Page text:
A Stingingly Poignant New Play About Masculinity – Set in a Public Loo

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Boys on the Verge of Tears photo-Marc-Brenner-1673
Boys on the Verge of TearsPhotography by Marc Brenner

Sam Grabiner delves into his new production Boys on the Verge of Tears, which shines a light on men and the performance of masculinity

We’re used to hearing about “toxic masculinity”, but like all terms that catch fire in the media, its meaning has become vague and amorphous over time. Boys on the Verge of Tears, a stingingly poignant new play by Sam Grabiner, moves the conversation on by presenting an authentic spectrum of male behaviour – from the hectoring laddishness of teenage boys to an uncomfortable intimate moment between an adult stepson and his dying stepfather. Everything from body image to sexual assault is explored with empathy and a lightness of touch. Now playing at London’s Soho Theatre, it’s a beautifully fluid piece that takes place entirely in a public toilet. Ashley Martin-Davis’ brilliant set is convincingly dingy, right down to the stained walls.

Grabiner says the initial spark for his play was “pretty specific” – namely, “what would it be like to put a toilet on stage?” After winning Soho Theatre’s Verity Bargate Award for new writing, the London-based playwright is doing just that with a world premiere directed by James Macdonald, whose previous credits include West End productions of plays by Caryl Churchill, Edward Albee and David Mamet. “I suppose I’m always looking for theatrical spaces that can put actors and audiences into vulnerable, strange, uncompromising, funny, bodily kinds of situations,” says Grabiner. ”So when the toilet idea popped into my head, I thought, ‘This is a bit of me.’”

His play is indeed uncompromising in its vision. Five actors – Matthew Beard, David Carlyle, Calvin Demba, Tom Espiner and Maanuv Thiara – play dozens of roles as men of different ages and backgrounds walk into a space that also changes with help from clever lighting and sound design. During one scene, it’s the boys’ toilets at a secondary school; in another, it’s the gents’ at a buzzy nightclub. “It’s doing something you’ve never seen before,” says Macdonald, who knew he wanted to direct Grabiner’s play after reading “about ten pages” of the script. “It’s about something that matters that hasn’t been spoken about in the way this play chooses to speak about it. And I love plays [like this] in which actors get to transform and there’s a total democracy in what the team is being asked to do.”

Boys on the Verge of Tears really captures the performative aspect of masculinity: the way men present a certain version of themselves to avoid looking weak or flawed. For Grabiner, the effort expended by the actors mirrors the exhausting nature of constantly putting on a tough front. “It’s a wild ride with a lot of costume changes, but this almost insane attempt [by the actors] to perform all these parts feels very much at the heart of the play, because the characters are doing the same thing,” he says. “This performance of masculinity – for who? for what? – is a huge part of what it’s about.” Though the actors’ transformations appear seamless to the audience, Macdonald admits that “it’s crazy backstage” and says that during tech rehearsals “the quietest place to be was actually on stage”.

The play’s greatest technical feat is probably an extended scene where a bloodied young man played by Zemba desperately tries to hold it together in a nightclub toilet. Some revellers who walk in show concern for the distraught young man, who has just been beaten up, while others are indifferent and even appalled by him. The scene acquires a surreal quality as it becomes apparent that these revellers are walking in from very different nightclubs. Is the bloodied man only seeing such a random assortment of characters because he’s taken a blow to the head? “It’s probably the most difficult scene to act in some ways because it’s asking the actor to be incredibly truthful but also to show himself breaking down in an increasingly abstract space,” Macdonald says. “The reality of the world is breaking up at that point and I think that makes it the hardest [scene] in terms of hanging on to the truth.”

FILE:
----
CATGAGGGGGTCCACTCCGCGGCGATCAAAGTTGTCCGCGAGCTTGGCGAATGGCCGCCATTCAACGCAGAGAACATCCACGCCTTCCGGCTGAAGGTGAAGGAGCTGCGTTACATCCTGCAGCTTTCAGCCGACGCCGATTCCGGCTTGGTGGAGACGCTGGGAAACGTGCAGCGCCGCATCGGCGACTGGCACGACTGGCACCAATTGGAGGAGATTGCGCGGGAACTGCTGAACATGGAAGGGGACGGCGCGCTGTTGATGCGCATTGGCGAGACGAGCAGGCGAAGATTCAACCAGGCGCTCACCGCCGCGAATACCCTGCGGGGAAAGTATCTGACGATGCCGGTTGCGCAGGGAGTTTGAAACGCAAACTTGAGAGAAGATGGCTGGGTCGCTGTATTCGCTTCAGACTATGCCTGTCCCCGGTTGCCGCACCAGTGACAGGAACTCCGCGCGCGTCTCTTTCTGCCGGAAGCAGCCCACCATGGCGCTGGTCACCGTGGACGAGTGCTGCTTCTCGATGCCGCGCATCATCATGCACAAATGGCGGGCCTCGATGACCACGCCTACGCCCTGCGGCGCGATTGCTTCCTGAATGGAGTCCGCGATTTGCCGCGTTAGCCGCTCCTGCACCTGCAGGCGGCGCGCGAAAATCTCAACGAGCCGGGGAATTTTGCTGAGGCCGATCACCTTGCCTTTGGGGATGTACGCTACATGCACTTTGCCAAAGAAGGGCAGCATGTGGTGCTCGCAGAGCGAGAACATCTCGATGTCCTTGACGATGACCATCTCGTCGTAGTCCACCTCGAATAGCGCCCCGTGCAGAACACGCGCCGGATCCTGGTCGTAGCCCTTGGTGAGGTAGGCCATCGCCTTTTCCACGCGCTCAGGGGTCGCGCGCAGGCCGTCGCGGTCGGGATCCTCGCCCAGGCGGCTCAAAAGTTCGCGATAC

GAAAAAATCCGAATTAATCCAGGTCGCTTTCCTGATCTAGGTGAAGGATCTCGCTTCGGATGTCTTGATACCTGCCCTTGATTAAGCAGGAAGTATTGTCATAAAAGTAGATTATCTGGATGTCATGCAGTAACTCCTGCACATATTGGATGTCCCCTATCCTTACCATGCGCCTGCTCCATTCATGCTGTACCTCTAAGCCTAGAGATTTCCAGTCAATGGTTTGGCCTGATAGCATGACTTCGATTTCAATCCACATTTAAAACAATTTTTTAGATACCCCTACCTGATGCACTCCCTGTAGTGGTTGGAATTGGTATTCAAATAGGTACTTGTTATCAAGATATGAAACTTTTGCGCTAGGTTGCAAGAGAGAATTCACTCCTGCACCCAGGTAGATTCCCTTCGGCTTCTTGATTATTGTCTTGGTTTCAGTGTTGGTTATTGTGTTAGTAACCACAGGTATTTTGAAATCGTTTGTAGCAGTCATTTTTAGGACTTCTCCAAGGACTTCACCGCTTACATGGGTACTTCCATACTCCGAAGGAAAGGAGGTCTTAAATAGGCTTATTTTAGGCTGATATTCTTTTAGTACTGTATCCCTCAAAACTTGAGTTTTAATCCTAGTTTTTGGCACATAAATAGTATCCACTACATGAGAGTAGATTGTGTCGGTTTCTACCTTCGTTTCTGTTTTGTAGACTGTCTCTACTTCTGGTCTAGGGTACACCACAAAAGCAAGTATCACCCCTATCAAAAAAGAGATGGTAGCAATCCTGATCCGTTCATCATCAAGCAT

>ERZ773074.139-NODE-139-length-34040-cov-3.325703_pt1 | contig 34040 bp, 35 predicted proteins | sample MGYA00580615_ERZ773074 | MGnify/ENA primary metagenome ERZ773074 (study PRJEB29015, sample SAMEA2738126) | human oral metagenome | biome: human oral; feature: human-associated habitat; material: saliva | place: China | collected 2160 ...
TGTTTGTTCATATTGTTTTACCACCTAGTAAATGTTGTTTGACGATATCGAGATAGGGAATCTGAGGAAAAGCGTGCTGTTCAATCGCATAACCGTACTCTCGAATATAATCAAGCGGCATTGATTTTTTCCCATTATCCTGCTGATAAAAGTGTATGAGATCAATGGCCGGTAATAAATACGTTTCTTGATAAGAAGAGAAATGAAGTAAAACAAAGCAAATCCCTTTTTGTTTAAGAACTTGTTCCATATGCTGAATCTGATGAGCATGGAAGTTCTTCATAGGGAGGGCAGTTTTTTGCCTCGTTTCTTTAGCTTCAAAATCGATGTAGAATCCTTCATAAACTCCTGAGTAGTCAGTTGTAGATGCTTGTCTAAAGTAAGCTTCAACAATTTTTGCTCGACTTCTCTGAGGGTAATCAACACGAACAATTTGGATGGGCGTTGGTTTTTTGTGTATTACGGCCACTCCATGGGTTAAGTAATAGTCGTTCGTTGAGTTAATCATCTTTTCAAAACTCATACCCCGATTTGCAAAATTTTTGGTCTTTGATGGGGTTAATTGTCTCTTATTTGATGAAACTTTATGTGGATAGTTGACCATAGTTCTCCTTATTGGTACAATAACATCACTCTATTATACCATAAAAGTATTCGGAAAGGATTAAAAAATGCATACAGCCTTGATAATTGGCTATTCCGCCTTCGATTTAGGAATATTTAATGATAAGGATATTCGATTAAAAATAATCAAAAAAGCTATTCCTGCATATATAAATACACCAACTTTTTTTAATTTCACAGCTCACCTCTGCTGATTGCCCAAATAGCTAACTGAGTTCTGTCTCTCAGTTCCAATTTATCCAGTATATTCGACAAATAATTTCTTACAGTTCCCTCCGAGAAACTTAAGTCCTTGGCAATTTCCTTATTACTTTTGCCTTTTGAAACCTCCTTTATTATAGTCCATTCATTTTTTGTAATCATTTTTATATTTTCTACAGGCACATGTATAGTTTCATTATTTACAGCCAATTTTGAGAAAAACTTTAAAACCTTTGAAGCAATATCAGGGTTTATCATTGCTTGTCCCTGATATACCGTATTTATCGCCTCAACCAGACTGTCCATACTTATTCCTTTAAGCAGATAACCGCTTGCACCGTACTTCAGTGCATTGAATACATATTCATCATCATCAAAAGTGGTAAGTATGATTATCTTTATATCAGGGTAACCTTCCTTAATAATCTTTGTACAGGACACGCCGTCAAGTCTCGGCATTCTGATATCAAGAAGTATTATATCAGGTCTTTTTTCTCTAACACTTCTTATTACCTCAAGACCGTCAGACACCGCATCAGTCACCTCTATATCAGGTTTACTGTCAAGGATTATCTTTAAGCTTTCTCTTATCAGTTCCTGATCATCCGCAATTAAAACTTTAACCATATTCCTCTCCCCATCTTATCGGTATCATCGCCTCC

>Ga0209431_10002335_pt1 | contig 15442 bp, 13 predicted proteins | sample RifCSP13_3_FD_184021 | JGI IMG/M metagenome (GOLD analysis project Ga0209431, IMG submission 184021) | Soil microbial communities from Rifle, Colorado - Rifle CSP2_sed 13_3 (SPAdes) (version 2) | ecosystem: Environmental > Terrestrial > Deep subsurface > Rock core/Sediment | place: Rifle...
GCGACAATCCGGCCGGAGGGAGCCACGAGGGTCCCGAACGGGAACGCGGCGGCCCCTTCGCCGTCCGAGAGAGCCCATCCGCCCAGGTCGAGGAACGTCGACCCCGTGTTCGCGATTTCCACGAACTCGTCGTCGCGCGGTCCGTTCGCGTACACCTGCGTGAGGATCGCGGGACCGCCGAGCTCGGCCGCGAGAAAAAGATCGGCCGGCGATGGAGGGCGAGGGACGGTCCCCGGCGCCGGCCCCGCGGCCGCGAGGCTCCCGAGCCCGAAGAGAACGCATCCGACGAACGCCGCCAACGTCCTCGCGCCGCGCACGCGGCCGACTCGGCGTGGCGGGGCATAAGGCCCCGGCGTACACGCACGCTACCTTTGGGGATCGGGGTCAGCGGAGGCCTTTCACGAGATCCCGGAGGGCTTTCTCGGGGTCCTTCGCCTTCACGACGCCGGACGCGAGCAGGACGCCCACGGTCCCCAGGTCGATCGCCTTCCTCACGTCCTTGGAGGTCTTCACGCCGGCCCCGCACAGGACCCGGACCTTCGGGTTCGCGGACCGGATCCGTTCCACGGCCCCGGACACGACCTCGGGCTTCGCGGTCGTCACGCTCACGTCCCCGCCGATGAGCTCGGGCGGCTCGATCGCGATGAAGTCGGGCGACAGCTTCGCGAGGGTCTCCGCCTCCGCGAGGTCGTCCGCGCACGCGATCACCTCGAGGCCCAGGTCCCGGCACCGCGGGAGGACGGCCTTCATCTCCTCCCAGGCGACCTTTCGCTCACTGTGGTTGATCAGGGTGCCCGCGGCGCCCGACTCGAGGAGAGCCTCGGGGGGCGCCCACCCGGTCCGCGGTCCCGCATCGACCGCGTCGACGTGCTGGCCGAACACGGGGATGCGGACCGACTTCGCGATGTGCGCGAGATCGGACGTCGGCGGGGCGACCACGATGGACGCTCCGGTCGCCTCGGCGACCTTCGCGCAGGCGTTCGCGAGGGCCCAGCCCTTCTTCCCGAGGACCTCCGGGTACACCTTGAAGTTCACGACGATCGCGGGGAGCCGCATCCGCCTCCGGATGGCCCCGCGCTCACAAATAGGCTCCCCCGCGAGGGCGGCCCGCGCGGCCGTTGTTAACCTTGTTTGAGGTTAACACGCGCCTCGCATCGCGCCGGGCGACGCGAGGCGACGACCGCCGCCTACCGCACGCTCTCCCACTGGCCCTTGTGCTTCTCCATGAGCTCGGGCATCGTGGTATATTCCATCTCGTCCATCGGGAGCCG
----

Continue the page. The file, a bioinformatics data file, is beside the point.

Though this scene supplies the play’s harrowing centrepiece, it also features glimmers of humour provided by two bearded drag queens. One wishes she’d gone to Soho House instead; the other fetishises the nightclub’s griminess. They call themselves Vanessa Feltz and Maureen Lipman, then riff on famous lines from Lipman’s 1980s BT adverts in which she played a proud Jewish grandmother. It’s another authentic touch that feels rooted in the quirky, colloquial camp of British drag. “That’s something plucked from the deep recesses of my childhood, I think,” says Grabiner. “And I suppose it’s also part of the Jewishness of the play. It felt interesting to have two maternal Jewish figures enter at that point.”

Grabiner says each performance seems to provoke a unique set of reactions, but he thinks there is always “an interesting dynamic” in the room because the demographic on stage – men – is different from the multi-gender audience. It’s safe to assume that some audience members will be more shocked than others by the things that men reveal, unwittingly, when they’re alone together. Macdonald believes Boys on the Verge of Tears leaves us with a question: “Are we capable of learning from the examination of masculinity that this play conducts? Can we as men imagine a better world?” For Grabiner, it’s a play about “cycles” that start at a young age. “I can’t say what people should make of the play,” he says. “But I can speak about what I poured into it, which is trying to understand something and have compassion for it so you can feel your way into maybe breaking those cycles.”

Boys on the Verge of Tears is on at Soho Theatre in London until May 18.